Cao Dai, founded in Vietnam in 1926, brings together Confucianism, Catholicism and the Buddhist belief in karma and rebirth. Inherently, its belief and practices represent a conglomeration of these three. Cao Dai practice is basically divided in to two ways: exoterism and esoterism. Exoterism Basically, Cao Dai disciples has a duty towards himself, his family, his society, his country, all living beings and mother nature. These duties are governed by the Confucian dictums of three duties and five virtues.
The duties include those between citizen and king, between child and father, and between husband and wife. The five virtues are humanity, civility, reliability, knowledge, and obligation. A Cao Dai follower has to practice good and avoid evil. The religion believes in Karma and reincarnation. If one does good, purifies oneself, and fulfills all his duties, one can expect to come back in a future life in a happier life, go attain Nirvana. If one does evil deeds, one gets reincarnated in a more miserable life.
Ultimately, the practice of good furthers the follower to the attainment of Cao Dai's ultimate goal: break free from the cycle of being born and reborn. A Cao Dai practitioner has to show kindness to mother nature, including all living things. He must avoid unnecessary destruction of every creature, since all things have the spirit of the Supreme Being in it. Cao Dai teaches that all living things have a physical body and a conscience which is part of God's spirit.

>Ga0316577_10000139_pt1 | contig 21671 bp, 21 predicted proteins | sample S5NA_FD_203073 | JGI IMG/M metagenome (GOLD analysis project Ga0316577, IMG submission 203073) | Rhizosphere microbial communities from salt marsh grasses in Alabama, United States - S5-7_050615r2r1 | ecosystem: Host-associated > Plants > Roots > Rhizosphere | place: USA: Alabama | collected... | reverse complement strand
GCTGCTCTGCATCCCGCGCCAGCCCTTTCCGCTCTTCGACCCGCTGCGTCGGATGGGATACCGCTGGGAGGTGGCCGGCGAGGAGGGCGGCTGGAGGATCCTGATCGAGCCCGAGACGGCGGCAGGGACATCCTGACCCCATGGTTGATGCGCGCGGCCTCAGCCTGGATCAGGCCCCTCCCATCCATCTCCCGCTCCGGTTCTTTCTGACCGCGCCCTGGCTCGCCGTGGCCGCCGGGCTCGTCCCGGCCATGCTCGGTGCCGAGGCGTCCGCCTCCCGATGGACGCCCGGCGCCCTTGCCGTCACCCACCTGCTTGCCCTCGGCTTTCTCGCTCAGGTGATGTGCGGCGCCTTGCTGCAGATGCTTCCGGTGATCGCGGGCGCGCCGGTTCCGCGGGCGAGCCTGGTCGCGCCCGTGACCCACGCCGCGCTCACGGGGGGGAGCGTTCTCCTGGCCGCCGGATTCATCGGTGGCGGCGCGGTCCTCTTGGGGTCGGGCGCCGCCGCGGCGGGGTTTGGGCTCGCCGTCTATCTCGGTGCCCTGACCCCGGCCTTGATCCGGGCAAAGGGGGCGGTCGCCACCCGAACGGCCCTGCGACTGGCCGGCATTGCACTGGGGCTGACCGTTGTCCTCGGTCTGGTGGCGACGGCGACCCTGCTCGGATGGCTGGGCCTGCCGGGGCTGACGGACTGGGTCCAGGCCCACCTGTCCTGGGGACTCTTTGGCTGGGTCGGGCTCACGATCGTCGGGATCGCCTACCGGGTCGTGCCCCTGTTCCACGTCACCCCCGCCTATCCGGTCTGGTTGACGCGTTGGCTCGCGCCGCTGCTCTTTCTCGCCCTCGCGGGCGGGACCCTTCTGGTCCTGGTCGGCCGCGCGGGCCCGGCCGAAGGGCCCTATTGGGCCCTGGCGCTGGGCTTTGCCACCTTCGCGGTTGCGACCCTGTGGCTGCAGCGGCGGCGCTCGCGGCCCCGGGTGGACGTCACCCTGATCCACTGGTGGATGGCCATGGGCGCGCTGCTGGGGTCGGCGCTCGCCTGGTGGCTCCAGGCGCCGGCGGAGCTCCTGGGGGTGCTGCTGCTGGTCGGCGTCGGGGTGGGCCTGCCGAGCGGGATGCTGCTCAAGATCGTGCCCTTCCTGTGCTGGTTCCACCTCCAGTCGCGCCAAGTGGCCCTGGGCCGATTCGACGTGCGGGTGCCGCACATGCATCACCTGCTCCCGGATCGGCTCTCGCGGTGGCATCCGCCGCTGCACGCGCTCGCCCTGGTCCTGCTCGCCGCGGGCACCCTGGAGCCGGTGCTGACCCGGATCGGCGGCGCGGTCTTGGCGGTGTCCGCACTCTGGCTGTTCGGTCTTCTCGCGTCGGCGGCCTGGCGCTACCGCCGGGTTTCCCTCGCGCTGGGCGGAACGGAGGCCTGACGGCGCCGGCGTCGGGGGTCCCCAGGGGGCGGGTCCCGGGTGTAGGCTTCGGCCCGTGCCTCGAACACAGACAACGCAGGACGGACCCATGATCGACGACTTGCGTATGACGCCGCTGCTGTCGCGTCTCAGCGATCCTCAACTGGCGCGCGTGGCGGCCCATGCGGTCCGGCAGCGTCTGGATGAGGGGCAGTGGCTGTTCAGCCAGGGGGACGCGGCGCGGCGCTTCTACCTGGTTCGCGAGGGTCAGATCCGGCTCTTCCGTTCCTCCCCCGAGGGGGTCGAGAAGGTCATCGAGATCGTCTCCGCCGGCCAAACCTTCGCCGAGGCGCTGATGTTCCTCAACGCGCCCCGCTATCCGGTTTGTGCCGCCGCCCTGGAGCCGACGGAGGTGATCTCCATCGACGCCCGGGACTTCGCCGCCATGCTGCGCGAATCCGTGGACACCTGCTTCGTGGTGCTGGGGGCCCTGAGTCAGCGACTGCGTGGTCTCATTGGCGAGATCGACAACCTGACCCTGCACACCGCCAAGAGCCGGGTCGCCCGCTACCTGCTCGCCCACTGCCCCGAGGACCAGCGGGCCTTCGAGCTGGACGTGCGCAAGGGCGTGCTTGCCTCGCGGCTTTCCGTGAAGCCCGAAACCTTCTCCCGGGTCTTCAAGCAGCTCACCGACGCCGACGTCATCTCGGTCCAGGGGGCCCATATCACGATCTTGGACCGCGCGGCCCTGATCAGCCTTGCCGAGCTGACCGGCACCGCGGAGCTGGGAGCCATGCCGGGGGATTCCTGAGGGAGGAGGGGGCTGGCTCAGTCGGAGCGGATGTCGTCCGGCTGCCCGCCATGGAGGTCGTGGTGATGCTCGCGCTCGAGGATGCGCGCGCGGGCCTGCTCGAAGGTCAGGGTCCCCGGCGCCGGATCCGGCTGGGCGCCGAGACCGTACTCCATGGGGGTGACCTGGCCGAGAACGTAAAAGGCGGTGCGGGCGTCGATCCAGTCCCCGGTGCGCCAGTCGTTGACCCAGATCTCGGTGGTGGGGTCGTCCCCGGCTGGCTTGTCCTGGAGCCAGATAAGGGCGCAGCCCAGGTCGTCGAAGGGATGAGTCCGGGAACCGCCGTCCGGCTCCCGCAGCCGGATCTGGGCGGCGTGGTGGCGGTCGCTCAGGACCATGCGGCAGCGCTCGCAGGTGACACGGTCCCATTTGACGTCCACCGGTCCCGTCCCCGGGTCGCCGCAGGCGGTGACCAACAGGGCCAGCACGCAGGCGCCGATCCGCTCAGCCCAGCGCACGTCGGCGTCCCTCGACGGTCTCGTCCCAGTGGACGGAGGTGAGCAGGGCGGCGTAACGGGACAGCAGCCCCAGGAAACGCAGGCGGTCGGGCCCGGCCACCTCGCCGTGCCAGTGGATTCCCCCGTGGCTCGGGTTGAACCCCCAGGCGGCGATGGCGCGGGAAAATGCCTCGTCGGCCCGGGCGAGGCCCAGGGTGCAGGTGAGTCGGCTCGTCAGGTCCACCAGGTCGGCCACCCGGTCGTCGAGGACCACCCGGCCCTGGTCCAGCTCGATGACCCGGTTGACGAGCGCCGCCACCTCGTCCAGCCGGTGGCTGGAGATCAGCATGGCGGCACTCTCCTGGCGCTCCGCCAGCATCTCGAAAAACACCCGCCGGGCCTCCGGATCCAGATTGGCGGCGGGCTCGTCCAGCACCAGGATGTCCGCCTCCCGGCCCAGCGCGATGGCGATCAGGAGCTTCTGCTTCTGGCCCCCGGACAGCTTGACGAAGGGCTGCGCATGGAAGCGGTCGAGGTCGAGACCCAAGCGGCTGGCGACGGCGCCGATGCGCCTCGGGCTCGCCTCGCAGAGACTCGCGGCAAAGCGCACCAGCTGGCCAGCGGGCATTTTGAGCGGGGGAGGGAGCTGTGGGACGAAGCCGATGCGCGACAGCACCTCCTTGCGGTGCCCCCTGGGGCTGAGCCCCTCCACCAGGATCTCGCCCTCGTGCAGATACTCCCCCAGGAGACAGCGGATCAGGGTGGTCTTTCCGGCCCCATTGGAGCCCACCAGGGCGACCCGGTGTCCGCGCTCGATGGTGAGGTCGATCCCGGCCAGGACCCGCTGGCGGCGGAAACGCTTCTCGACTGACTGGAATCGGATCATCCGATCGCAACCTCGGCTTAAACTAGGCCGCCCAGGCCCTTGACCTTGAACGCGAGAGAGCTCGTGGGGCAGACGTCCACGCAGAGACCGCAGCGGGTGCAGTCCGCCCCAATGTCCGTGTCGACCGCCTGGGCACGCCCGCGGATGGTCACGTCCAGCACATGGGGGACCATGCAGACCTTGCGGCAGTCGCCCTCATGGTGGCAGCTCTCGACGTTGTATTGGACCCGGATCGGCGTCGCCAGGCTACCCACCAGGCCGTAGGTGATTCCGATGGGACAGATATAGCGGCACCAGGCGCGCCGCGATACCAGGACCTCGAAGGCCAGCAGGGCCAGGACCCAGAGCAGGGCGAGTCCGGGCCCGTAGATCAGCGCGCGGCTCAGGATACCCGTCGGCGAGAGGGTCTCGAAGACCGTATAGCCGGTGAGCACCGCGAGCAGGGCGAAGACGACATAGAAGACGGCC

The follower of Cai Dai have to observe the five precepts: do not kill, do not steal, do not commit adultery, do not get drunk, do not sin by word. He has to avoid eating meat for at least ten days every month. Vegetarianism purifies the body the spirit. It also promotes the avoidance of killing animals. The Cao Dai practitioner also has to worship the Supreme Being. He has to perform at least one ceremony at home at these times: 6:00 a. m. , 12:00 noon, 6:00 p. m. , and 12:00 midnight.
Central to the Cao Dai rituals is the altar, which has images of the divine eye (representing the supreme being), Sakyamuni (representing Buddhism), Lao Tse (representing Taoism), Jesus Christ (representing Christianity), Confucius (representing Confucianism) and Jhuong Thai Cong, which symbolizes Geniism. In worship, he has to offer tea, flowers and wine, symbolizing the three elements that compose all men: energy, spirit and intelligence. He also lights five joss stick which represents pureness, meditation, wisdom, superior knoweledge and freedom from the cycle of existence or Karma (the five levels of initiation).
Cao Dai disciples also worship their ancestors and other spirits. Ancestor worship, aside from expressive gratitude, affection and love, is seen as a bridge between the visible and invisible worlds. Esoterism In the course of practising esoterism, the Cao Dai practitioner may be guided with meditation. Cao Dai meditation aims to help the practitioner to develop the "divine element" within himself. The divine element replaces the inferior self, and ultimately enables him to be one with the Supreme Being.